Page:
Have you done the design math to determine the correct ratio of PV to battery? Random actions = random outcomes. For example: for a 0.1C charge rate, 125Wp/12V*0.77 = 8A, thus aprox 80Ah battery required.

    and noticed the watts shown on the meter doubled to just over 60 watts. How can that be if the watt meter is reading watts etc from the panels? I went back to one battery and the watts are showing 30 on the meter. As far as I know the meter is hooked up correct...maybe not. I'm sure the wattage reading is from the panels but why did adding another battery affect the reading? Doesn't make sense to me. Thanks in advance for what to do next
    The short answer is that you do not PUT power into batterys, but batterys accept power, when they need it and how much they need at a given point in their charge cycle, and life.

    As a rule, a battery will suck up all you can throw at it during bulk, and require less and less as the battery exceeds 80% full. Thats assuming a CC is limiting the current post bulk. If you are playing around without a CC, then what will happen is:
    - when the battery is still low SOC, the battery will hold the PV down below its peak Vmp, and current be will somewhat less than peak watts.
    - as the battery voltage rises you reach 14.8V or so which is the normal safe end of bulk, and as there is no controller, it just keeps climbing, rising along the way to the Vmp of the panels, usually around 18V for a 36 cell panel.
    - at this point you will have some serious bubbling going on, and the battery will get really hot.
    - if left unchecked, the voltage will keep on rising until it nears Voc, usually around 23V. The current will finally reduce to a low level because the panels can no longer supply much power once they exceed Vmp. At Voc the current is by definition zero, but in practice itll hover just below, massively overcharging a 12V battery to 22V.

    Now, thats a healthy battery. A sulphated, abused, or otherwise old battery will behave slightly differently. It will appear to charge quickly, come up to voltage just fine, then taper its current acceptance back to very little. Youll go, great its charged. But when you try to load it the voltage drops just as quick as it came up, and its time to trade the core.

    Aint it fun.
    1.8kWp CSUN, 10kWh AGM, Midnite Classic 150, Outback VFX3024E,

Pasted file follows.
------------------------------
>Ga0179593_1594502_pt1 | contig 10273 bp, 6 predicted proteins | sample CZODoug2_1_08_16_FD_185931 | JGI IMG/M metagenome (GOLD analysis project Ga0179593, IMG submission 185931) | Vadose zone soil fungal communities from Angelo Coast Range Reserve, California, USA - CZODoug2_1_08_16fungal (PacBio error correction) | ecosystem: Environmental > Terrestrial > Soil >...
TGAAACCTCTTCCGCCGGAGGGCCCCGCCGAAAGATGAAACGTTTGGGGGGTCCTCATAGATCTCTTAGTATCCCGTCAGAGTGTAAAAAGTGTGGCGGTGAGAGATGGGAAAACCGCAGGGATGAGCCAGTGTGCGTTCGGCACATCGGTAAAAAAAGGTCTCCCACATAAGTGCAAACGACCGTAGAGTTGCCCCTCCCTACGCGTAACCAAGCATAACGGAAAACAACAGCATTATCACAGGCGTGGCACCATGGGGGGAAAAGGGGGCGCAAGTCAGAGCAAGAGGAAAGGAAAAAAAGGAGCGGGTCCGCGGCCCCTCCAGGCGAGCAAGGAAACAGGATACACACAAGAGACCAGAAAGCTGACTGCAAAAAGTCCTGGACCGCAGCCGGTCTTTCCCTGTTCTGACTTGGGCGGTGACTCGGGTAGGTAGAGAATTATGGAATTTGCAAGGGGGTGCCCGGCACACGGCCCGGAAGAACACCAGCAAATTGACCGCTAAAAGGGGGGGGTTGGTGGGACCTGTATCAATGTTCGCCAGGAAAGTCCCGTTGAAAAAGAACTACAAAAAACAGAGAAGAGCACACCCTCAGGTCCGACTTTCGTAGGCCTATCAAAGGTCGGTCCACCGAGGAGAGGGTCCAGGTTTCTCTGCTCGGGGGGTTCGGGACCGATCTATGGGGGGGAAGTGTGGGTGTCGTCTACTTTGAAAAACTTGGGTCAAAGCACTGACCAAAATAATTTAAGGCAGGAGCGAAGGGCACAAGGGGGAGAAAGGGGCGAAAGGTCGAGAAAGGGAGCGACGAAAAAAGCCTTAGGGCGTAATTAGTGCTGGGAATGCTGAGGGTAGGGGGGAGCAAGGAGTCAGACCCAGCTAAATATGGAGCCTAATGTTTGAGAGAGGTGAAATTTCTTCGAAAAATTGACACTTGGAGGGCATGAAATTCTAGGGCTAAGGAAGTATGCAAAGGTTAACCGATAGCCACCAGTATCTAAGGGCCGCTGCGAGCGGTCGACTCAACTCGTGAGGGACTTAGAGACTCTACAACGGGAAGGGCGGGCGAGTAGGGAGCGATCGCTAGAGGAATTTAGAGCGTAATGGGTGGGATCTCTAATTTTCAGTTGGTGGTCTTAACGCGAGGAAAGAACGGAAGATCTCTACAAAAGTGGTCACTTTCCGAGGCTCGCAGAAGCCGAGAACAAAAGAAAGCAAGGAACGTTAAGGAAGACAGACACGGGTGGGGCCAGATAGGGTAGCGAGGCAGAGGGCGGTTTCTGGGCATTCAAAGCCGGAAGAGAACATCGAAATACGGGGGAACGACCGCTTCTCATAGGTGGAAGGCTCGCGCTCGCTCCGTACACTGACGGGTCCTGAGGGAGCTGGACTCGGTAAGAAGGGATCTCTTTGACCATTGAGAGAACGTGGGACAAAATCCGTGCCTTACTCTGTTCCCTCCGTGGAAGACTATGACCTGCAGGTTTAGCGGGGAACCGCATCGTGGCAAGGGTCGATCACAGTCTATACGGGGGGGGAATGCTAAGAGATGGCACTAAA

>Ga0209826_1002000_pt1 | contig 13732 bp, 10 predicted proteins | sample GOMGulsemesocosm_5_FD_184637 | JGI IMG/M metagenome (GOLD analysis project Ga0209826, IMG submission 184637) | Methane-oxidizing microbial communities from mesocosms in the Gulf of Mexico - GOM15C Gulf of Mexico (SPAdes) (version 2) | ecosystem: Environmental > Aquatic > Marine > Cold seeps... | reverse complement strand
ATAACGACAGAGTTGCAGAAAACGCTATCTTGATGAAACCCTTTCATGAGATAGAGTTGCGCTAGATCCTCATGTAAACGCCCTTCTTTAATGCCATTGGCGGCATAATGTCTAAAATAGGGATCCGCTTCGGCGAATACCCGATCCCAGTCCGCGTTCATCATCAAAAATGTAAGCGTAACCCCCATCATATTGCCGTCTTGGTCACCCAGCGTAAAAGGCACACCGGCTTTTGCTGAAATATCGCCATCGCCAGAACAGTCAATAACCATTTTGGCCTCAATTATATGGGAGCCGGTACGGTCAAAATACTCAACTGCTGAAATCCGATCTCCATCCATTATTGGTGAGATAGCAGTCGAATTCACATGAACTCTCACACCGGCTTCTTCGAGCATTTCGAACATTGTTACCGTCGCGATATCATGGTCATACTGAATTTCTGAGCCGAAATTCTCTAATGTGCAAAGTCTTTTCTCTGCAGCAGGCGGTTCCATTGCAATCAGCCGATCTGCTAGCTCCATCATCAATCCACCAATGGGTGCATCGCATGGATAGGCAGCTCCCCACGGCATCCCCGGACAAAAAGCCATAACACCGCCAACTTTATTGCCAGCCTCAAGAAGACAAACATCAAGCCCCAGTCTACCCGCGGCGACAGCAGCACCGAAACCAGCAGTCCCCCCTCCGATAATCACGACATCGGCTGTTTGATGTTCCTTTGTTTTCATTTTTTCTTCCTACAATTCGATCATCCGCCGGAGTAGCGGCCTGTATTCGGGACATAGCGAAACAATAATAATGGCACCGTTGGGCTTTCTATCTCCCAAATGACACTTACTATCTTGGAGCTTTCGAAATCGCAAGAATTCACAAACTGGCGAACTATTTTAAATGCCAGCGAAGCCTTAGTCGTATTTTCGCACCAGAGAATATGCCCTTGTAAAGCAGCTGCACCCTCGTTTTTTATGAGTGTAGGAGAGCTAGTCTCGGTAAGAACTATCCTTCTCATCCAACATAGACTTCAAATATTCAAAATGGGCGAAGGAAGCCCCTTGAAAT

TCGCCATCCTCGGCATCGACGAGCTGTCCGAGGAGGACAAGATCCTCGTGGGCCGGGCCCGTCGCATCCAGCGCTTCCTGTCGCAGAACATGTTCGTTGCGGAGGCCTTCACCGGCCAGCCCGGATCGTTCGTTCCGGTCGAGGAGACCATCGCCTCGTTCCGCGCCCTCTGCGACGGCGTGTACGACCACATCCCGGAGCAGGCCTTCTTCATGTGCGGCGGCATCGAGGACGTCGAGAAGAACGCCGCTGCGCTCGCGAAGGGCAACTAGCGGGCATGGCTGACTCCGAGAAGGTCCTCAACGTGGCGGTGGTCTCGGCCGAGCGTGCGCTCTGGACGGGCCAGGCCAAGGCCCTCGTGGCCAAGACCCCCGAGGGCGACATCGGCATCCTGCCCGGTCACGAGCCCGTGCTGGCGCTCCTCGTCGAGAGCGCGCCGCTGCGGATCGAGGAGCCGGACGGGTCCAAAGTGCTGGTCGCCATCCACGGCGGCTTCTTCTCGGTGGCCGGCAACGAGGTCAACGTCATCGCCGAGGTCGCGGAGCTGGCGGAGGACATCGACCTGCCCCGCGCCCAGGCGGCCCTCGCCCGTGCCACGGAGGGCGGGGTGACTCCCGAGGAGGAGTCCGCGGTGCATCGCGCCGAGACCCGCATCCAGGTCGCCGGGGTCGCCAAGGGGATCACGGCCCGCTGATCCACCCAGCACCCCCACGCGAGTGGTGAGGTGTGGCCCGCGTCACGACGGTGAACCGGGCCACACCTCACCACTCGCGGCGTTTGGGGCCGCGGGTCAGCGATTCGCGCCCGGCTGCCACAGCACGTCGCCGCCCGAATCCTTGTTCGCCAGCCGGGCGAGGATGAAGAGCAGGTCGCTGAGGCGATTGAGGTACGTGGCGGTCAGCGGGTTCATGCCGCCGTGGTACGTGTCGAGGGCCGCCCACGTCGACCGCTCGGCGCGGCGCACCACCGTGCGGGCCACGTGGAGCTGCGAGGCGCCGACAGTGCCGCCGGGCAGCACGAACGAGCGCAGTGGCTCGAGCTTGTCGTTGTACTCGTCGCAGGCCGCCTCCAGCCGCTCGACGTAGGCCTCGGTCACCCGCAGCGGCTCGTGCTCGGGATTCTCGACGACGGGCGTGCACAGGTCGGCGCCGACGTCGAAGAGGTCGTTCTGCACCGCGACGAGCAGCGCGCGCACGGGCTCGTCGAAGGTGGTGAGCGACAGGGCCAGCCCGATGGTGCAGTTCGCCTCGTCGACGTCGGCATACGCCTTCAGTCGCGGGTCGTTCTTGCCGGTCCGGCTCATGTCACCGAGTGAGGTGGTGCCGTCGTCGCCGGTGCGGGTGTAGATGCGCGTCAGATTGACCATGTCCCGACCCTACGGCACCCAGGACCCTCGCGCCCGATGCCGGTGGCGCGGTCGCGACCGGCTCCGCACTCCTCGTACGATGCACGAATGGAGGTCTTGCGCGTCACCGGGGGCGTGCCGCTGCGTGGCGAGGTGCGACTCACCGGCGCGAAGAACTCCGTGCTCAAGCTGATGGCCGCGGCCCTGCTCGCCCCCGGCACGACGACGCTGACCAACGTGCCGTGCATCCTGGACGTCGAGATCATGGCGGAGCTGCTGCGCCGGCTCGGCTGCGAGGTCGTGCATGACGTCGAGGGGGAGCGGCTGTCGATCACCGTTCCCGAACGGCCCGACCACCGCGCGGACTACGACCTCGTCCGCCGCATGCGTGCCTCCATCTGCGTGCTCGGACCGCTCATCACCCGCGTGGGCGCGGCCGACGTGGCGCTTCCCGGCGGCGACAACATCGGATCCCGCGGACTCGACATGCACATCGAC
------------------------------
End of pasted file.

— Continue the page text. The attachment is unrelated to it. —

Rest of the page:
http://zoneblue.org/cms/page.php?view=off-grid-solar


  • Blindowl1234Blindowl1234 Registered Users Posts: 43 ✭✭
    Thanks for the replies. Yes I'm using a typical $20 PWM 30 Amp charge controller which seems to be working ok so far. Zone Blue asked "So we are talking about a DC wattmeter, along the lines of those made by RC electronics? Yes that's correct. I guess my confusion is that I'm trying to see the total watts the two panels are producing at any given time of day. I realize that I'll never see a full 125 watts so I figured maybe 90 or so...sorry a wild guess there. The most I've seen on the dc watt meter is 49 watts. I guess in the long run so long as a battery is charged and the lights are doing what I need that's a plus lol. So long as I get at least three to four hours of halfway decent sun the lights run 10 hours no problem. If the next day is cloudy well I get about 6-8 hours out of the battery. I've not noticed the battery drop below 12 volts as yet. So if I'm understanding correctly as the battery reaches full charge then the watts showing on the dc watt meter display are reflecting that? I thought the watts shown on the watt meter reflected the watts being produced by the panels. That's what I was hoping the display was showing anyway. Yes all this solar stuff is interesting but a real learning curve is involved that's for sure. Also panels are 36 cell mono. The 100 watt is a Grape solar panel. The battery which is actually five years old has done well for over a month except when temps got to zero degrees outside. The set up is in an unheated garage as well. Since everything appears to be working at least as good as I expected in keeping the lights charged, I'll purchase a deep cycle battery soon.  Guess the main question is what I'm seeing on the watt meter is that the actual watts coming off the panels themselves. Thanks again for all the help. Sorry for the confusion too